Let go of the computer’s mouse at the desk.  Remove fingertips from the keyboard.  Relax face muscles, shoulders.  Unclench your toes.  A journey begins.  To a time not far removed from the here and now, to places we know, we love, we honor.

It is an otherwise unremarkable Tuesday, 2006, during a remarkable month, September, a period often welcomed by runners for its seasonal baton grasp from August heat.

Roommates, neighbors, friends- workaholics with a running problem- conscript an agreement.  The time is nigh for a group run.

“I think it was Kerry who planned it” says Keith Knipling, one of the original four clansmen of a running group later to officially name themselves Woodley Ultra Society, or WUS.

The others included Kerry Owens, Kirstin Corris and Amy Sproston.  At the time “Keith wasn’t fast,” says Kerry.  At the time Kerry burst with running prowess, knocking out 100 milers before breakfast.  Nor at the time had Kirstin yet to adopt the surname Corris, or was she yet known, globally, as “ultrarunnergirl”.  Amy reportedly sported a few dreadlocks.  At the time.

Kerry, Amy, Kirstin and Keith stood anxiously on the hard pine floors in the front hallway at 2711 Woodley Avenue, NW, Washington D.C.  The polyurethane finish peeled and cracked beneath their trail running shoe lugs.  The finish, dried out and tired from the many trail running shoe lugs it had equally supported over the years.  Digital watches turned over from 7:29:59 to 7:30:00.  P.M.  The runners departed through the front door into a new world, an undecided route, on a run that would later prove defining.

“That’s about the earliest I could run” said Kerry, hazily remembering why they left when they did.  Into the Washington D.C. night.  “I’m pretty sure we had flashlights.”

“We left from [2711] Woodley and ran along Rock Creek.  Valley and Western Ridge.  We probably did six [miles],” follows Keith, providing answers to all important questions.   Where was the first WUS run?  How long did you run for?

“All I remember was having no idea where I was,” says Keith.  An unlikely admission from such a runner whose course knowledge spans the gambit from routes, to elevation charts, from trailheads to exact GPS coordinates of moonlight-shimmering quartz rock, submerged beneath the earth almost completely like giant glaciers, found in secret locations along Rock Creek Park’s Valley Trail.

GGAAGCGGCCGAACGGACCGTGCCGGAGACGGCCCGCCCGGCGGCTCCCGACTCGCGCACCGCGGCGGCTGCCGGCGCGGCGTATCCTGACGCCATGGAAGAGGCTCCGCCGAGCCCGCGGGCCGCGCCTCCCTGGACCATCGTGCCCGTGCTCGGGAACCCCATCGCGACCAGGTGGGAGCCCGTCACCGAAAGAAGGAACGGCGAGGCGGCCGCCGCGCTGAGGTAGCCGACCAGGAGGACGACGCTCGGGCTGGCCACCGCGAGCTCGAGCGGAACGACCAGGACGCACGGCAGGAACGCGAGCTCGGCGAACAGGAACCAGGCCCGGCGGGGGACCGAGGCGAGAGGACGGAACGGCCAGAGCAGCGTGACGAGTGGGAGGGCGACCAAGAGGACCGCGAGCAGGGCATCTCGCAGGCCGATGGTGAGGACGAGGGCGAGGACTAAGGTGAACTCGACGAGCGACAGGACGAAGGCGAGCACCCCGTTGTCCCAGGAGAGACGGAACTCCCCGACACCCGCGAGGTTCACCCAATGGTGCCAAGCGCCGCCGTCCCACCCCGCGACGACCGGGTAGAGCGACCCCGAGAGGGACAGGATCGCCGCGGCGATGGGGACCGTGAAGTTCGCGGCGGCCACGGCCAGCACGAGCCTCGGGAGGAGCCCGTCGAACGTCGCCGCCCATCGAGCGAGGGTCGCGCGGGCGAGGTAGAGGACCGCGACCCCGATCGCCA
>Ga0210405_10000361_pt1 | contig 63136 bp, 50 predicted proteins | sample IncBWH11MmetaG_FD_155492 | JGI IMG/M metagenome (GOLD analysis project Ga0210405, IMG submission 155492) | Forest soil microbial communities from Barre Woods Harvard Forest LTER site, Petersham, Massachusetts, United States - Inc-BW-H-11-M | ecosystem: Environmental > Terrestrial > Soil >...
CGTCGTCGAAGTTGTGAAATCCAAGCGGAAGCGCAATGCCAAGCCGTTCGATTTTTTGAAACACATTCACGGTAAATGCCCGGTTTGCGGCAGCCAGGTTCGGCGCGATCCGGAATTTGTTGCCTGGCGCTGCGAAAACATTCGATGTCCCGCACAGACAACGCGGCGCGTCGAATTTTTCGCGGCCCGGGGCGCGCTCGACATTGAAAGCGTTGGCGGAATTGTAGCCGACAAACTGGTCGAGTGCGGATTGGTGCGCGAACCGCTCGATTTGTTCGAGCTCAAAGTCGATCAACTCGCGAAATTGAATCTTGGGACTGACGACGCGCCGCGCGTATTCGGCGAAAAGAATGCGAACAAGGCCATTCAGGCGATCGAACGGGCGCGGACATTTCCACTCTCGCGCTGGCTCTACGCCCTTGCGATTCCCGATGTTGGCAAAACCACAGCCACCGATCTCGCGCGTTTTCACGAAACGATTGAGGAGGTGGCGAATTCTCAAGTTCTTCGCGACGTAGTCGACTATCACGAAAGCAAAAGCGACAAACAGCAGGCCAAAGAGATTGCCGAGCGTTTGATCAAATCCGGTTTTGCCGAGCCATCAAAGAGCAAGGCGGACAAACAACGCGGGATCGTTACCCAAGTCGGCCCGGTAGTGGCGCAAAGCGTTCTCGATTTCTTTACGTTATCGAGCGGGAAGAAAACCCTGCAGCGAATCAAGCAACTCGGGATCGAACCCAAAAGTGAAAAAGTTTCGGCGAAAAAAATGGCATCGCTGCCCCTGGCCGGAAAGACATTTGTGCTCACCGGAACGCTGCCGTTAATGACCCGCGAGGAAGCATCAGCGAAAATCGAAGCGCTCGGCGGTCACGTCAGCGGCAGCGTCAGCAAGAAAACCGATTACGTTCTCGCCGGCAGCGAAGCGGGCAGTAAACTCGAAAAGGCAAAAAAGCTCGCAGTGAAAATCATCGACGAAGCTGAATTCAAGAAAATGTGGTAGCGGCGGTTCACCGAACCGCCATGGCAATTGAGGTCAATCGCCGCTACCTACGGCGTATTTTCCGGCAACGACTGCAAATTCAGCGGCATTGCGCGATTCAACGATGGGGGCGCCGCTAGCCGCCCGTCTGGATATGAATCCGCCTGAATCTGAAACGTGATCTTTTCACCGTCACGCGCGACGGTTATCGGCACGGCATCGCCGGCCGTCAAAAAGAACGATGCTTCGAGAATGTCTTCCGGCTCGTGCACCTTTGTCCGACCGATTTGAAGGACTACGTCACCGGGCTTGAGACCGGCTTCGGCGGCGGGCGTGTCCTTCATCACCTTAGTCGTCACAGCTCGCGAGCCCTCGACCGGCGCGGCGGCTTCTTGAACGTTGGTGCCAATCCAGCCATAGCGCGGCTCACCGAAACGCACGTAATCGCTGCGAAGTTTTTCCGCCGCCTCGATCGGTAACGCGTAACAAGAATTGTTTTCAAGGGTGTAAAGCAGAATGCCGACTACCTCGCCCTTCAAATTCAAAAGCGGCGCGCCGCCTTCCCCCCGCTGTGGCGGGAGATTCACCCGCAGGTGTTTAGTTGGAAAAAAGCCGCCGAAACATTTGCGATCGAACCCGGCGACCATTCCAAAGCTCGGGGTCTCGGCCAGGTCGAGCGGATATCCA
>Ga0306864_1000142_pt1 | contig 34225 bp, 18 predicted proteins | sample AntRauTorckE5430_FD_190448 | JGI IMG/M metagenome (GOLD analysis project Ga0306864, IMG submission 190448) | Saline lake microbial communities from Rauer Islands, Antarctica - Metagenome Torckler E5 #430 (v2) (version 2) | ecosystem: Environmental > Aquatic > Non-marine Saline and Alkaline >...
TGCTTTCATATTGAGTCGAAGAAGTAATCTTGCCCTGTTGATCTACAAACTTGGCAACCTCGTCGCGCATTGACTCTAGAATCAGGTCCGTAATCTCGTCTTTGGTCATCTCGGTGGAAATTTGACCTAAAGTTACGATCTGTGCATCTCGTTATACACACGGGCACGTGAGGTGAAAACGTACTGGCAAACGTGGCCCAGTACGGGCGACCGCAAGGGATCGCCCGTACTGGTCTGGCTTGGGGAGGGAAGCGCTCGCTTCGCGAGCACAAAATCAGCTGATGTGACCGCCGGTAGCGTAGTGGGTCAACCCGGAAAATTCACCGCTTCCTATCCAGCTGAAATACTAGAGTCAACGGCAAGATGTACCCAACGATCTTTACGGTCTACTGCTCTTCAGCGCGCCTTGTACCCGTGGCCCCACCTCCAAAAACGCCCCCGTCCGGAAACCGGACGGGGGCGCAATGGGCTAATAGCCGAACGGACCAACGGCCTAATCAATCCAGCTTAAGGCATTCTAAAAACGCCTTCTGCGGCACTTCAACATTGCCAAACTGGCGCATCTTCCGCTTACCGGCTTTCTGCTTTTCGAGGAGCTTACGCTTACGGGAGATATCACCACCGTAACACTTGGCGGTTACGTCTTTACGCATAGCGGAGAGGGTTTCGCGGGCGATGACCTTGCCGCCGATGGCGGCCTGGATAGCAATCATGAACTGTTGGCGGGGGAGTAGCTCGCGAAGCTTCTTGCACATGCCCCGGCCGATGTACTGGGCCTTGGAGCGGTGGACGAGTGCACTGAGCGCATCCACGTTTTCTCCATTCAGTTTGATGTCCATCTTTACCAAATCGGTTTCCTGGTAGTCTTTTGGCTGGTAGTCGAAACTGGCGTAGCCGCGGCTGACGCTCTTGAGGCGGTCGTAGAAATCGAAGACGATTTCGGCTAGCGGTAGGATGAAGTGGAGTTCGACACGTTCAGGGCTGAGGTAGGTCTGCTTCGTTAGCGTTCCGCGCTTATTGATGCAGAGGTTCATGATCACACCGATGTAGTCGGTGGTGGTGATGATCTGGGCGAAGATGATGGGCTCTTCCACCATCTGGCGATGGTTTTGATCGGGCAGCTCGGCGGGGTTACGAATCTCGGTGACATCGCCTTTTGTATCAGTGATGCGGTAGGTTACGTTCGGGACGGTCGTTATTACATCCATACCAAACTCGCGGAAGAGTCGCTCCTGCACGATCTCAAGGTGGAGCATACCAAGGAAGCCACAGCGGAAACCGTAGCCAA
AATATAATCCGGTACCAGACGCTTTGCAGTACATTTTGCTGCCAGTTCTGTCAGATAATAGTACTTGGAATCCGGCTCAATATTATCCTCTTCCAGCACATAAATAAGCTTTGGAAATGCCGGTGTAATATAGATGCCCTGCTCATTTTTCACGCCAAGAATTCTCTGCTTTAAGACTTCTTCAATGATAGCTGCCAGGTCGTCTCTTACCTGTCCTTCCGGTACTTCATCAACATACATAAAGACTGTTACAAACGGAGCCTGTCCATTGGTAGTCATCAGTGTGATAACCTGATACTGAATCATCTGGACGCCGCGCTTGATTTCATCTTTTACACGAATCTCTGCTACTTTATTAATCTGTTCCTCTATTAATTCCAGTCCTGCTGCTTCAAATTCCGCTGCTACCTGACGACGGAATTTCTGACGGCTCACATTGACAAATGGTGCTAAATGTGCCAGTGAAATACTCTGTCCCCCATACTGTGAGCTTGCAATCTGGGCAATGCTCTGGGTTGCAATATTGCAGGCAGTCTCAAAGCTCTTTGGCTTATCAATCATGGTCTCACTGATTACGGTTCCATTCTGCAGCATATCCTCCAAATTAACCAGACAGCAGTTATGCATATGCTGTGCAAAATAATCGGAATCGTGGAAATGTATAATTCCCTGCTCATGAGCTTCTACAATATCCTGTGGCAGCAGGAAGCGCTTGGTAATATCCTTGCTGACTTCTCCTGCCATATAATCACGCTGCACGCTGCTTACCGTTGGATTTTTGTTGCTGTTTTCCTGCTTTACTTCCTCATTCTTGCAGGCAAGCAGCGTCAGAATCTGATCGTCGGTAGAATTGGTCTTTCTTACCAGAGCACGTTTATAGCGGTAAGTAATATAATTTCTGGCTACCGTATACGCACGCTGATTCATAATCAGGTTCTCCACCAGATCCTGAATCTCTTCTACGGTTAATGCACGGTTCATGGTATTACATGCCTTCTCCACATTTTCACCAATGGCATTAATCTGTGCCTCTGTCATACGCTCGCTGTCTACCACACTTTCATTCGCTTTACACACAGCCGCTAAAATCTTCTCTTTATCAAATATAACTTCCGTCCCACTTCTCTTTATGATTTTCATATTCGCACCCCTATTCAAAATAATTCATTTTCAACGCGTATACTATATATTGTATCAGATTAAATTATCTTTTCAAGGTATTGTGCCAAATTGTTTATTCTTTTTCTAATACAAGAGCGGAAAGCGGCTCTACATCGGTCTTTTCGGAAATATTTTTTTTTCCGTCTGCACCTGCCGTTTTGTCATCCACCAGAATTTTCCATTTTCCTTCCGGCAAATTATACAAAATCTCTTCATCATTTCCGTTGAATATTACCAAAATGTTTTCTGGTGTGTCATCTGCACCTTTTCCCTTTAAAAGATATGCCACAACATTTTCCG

“Keith is right about the route,” chimes Kerry.  “At the time, Kirstin knew the trails better than Keith, and Amy and she used a little bit of clever bush whacking to keep up.”

Thanks to Kirstin and Amy’s dutiful whacking of bush the run was a success.  “It was nearly dark when we finished,” says Kerry.

The effort, however, came at a cost.  Glycemic indexes for each runner had reached scary lows.  Caloric intake was a priority.

“We dropped in on Quebec Street,” says Keith, as he recounts the direction to recovery.  The Cleveland Park Bar & Grill, or CPBG.

All four runners emerged from the trail, sweaty.  Civilization, discovered.  The sidewalks beneath their feet, hard packed, felt otherworldly.  Uncommon to their adjusted, preferred surroundings of earth, rocks, trees.   Moments passed.  Acclimatization eventually ensued.

The door to CPBG swung open and a banquet feast of the senses rewarded the hungry foursome.  Half-priced brick oven pizza.  A roof top deck.  Draft beer.  A veritable Currier and Ives styled utopia of earthly delights.

Keith’s memory, stymied by the remnants of a bonk, heeds “I bet we got a pitcher of beer.”

“I think we had four pizzas and drank Sierra Nevada,” corrects Kerry.

To this day, facts on caloric replenishment are not entirely known.  There are stories.  There are rumors of stories.

What is known is that these four runners- Kerry, Amy, Kirstin, Keith- on a Tuesday, in September, 2006, at 7:30 p.m., had carved a new trail.  At the beginning of the trail lies a trailhead.  An inscription.  “WUS”.  The trail has no mile markers.  No mileage total.  This trail has no end.


3 Responses to A moment in time. The first WUS run.

  1. Doug says:

    I like it. It’s hard to recall a time when Amy and Keith were not tearing up the trails. Good stuff. Thanks Neil.

  2. Kirstin says:

    It’s hard to believe we were ever that young and that the pace was ever that social.


  3. amy says:

    It’s really hard to recall when Amy had dreadlocks, being that she’s never had them….

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